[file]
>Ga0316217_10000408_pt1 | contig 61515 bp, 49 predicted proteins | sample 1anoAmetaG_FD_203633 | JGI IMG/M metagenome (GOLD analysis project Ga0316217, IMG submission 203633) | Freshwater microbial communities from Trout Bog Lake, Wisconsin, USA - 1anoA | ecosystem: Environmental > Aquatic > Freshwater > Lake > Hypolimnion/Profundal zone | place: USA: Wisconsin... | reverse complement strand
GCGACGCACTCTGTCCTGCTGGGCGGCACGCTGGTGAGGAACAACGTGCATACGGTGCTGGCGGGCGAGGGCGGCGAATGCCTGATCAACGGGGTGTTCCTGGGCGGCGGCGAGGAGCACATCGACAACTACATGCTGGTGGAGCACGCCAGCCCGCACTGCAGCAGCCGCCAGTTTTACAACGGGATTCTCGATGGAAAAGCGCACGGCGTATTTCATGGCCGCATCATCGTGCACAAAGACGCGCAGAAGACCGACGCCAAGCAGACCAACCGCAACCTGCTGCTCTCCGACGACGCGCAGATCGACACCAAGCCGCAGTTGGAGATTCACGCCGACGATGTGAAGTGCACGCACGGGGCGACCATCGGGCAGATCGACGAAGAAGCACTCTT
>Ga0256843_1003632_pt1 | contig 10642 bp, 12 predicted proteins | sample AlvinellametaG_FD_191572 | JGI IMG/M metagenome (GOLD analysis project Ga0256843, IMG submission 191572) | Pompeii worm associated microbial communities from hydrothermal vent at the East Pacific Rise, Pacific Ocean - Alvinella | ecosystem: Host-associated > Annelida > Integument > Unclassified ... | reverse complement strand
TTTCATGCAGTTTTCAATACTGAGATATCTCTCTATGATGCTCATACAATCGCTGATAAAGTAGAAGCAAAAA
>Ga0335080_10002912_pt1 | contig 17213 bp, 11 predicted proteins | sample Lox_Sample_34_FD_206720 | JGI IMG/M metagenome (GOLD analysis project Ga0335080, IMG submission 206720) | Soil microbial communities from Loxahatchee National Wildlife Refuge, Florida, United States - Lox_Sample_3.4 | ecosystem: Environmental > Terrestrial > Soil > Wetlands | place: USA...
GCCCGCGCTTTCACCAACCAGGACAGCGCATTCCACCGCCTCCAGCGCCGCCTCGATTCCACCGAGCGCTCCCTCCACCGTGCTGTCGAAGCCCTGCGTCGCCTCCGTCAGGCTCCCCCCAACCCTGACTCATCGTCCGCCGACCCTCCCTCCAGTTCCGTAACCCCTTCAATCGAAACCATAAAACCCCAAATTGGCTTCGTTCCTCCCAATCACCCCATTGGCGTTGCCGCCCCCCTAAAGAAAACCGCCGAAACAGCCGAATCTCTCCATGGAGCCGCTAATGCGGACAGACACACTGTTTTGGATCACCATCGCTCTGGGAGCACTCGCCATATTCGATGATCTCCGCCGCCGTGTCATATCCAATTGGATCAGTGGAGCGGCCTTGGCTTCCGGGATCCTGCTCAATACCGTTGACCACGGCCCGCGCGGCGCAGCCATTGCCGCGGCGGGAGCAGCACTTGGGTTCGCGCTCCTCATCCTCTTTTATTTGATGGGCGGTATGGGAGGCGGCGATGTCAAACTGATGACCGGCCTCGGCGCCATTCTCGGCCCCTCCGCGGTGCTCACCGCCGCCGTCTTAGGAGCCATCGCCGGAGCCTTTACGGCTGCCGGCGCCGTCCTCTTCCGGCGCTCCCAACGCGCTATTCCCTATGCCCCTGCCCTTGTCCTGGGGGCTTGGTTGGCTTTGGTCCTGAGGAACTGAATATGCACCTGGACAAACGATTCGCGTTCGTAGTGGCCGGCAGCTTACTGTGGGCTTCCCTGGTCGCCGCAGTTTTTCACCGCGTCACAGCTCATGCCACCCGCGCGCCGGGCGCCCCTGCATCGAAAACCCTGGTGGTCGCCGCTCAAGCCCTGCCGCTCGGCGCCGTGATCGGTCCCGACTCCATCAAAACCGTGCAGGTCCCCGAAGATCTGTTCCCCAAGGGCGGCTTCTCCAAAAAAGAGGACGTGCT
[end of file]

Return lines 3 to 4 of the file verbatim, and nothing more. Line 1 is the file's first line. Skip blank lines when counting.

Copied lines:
>Ga0256843_1003632_pt1 | contig 10642 bp, 12 predicted proteins | sample AlvinellametaG_FD_191572 | JGI IMG/M metagenome (GOLD analysis project Ga0256843, IMG submission 191572) | Pompeii worm associated microbial communities from hydrothermal vent at the East Pacific Rise, Pacific Ocean - Alvinella | ecosystem: Host-associated > Annelida > Integument > Unclassified ... | reverse complement strand
TTTCATGCAGTTTTCAATACTGAGATATCTCTCTATGATGCTCATACAATCGCTGATAAAGTAGAAGCAAAAA